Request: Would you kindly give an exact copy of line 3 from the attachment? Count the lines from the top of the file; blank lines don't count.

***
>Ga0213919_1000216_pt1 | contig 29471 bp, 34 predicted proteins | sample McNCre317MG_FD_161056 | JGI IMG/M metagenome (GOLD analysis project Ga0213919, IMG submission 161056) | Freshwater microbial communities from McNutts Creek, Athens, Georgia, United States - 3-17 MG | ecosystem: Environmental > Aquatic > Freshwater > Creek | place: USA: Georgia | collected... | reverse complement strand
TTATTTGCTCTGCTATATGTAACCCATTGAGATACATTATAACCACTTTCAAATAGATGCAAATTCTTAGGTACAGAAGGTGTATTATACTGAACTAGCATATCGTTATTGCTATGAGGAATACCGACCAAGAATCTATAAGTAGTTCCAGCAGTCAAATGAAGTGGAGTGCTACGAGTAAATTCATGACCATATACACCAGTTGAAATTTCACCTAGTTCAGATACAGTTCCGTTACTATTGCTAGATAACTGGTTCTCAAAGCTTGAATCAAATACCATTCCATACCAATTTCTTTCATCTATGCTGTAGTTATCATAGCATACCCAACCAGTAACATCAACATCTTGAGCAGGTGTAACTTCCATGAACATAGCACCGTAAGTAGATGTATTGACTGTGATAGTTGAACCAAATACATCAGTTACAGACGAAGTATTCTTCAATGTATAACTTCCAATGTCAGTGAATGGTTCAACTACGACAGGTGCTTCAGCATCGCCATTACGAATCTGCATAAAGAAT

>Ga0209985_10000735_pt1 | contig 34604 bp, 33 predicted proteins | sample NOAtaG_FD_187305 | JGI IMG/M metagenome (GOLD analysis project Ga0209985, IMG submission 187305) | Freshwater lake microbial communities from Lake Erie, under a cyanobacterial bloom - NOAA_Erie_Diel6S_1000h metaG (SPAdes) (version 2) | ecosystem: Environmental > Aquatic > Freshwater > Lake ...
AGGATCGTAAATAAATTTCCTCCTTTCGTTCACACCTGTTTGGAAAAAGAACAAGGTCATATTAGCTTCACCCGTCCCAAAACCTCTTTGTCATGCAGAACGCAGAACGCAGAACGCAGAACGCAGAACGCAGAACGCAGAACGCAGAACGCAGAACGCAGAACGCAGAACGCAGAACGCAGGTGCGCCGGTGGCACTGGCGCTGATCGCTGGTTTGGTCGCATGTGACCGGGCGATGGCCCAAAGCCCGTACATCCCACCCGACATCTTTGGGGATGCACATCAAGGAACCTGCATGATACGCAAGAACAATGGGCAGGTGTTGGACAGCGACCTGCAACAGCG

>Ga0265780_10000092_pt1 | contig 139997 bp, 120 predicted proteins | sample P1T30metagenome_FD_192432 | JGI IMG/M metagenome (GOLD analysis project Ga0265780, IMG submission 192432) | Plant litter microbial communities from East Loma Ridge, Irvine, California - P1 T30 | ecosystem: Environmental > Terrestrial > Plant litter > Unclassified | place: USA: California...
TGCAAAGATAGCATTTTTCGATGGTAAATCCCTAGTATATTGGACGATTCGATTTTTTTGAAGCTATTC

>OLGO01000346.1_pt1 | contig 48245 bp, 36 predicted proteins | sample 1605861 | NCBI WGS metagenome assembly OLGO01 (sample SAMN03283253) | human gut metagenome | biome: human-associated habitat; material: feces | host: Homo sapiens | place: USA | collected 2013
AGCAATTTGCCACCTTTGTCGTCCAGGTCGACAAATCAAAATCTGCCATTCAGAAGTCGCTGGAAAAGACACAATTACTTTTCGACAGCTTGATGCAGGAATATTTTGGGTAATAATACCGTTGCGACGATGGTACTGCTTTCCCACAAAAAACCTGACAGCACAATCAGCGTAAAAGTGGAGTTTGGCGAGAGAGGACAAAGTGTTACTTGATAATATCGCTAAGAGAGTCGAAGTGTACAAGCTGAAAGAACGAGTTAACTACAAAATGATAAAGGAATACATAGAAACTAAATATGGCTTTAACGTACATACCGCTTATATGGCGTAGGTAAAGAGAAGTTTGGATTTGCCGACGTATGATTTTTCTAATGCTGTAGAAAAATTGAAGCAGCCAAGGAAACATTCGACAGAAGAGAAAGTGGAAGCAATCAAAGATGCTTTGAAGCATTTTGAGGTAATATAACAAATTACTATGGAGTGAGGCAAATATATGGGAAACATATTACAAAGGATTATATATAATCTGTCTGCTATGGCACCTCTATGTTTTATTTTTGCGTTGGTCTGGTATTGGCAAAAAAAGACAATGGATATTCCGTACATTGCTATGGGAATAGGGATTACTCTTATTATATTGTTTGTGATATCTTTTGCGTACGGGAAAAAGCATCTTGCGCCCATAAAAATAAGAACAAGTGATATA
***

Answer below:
>Ga0209985_10000735_pt1 | contig 34604 bp, 33 predicted proteins | sample NOAtaG_FD_187305 | JGI IMG/M metagenome (GOLD analysis project Ga0209985, IMG submission 187305) | Freshwater lake microbial communities from Lake Erie, under a cyanobacterial bloom - NOAA_Erie_Diel6S_1000h metaG (SPAdes) (version 2) | ecosystem: Environmental > Aquatic > Freshwater > Lake ...